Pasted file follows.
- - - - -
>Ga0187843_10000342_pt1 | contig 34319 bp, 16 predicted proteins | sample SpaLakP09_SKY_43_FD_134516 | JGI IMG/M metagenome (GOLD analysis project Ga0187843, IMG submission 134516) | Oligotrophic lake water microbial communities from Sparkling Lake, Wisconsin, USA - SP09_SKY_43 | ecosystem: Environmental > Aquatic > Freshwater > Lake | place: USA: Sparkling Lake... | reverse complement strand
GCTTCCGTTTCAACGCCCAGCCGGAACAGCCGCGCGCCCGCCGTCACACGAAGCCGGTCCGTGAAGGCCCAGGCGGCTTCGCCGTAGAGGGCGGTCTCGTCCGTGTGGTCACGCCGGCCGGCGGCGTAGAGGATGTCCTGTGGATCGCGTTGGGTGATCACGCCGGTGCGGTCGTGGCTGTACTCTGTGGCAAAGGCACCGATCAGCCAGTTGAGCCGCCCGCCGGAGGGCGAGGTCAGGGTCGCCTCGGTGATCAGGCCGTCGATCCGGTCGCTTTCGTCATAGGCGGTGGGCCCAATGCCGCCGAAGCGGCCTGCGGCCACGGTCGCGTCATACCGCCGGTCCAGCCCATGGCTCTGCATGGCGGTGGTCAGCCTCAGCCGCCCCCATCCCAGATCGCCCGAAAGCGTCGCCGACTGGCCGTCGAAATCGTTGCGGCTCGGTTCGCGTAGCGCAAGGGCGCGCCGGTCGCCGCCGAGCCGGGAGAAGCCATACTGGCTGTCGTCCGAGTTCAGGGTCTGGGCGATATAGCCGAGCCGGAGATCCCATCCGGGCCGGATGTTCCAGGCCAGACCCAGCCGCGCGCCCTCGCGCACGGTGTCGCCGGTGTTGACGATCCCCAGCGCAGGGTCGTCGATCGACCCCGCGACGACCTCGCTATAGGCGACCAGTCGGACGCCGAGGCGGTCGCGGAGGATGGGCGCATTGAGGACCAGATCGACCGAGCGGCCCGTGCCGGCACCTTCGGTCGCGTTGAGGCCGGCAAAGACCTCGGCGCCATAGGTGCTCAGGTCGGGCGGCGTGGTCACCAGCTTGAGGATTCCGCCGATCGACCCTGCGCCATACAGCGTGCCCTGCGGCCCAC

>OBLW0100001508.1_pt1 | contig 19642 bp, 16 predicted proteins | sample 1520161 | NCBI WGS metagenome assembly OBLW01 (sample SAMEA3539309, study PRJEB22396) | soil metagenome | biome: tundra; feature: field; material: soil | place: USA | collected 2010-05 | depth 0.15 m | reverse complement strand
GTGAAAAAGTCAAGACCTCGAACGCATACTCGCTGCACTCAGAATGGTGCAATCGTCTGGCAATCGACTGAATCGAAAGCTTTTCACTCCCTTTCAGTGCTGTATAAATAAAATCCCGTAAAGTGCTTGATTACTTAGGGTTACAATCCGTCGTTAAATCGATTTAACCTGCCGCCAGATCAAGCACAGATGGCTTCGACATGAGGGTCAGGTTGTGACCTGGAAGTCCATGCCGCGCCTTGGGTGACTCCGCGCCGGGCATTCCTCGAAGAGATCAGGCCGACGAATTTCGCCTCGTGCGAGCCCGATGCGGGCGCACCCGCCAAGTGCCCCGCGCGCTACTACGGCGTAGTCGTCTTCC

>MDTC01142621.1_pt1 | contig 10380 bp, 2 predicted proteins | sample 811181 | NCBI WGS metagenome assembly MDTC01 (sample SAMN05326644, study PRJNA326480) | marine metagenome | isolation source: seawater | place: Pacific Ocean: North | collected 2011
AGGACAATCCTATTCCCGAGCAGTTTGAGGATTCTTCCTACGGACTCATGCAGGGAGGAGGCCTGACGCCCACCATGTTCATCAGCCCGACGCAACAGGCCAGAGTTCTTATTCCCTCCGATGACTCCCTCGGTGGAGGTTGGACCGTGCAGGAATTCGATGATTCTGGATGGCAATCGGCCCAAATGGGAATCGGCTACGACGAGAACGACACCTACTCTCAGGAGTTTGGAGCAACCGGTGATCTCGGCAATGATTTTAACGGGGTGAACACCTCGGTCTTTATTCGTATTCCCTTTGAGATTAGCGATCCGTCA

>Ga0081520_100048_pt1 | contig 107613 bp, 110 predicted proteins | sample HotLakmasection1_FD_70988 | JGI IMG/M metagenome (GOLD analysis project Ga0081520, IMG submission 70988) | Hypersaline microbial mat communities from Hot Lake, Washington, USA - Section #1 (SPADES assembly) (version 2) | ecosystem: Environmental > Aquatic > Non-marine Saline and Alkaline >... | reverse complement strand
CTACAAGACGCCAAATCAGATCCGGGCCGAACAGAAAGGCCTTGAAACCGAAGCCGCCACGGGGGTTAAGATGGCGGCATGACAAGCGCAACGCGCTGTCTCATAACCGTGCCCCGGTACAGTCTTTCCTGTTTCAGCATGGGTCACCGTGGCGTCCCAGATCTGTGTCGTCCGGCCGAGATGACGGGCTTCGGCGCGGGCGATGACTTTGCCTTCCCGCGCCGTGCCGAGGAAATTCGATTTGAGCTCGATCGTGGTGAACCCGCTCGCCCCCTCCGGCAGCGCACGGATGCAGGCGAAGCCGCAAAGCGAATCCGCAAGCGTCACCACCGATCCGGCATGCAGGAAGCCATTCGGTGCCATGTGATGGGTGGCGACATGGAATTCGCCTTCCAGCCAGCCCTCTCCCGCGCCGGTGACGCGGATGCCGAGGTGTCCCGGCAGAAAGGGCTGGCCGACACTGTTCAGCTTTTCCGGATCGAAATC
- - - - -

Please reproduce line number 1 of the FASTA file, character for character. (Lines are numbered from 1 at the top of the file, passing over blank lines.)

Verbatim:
>Ga0187843_10000342_pt1 | contig 34319 bp, 16 predicted proteins | sample SpaLakP09_SKY_43_FD_134516 | JGI IMG/M metagenome (GOLD analysis project Ga0187843, IMG submission 134516) | Oligotrophic lake water microbial communities from Sparkling Lake, Wisconsin, USA - SP09_SKY_43 | ecosystem: Environmental > Aquatic > Freshwater > Lake | place: USA: Sparkling Lake... | reverse complement strand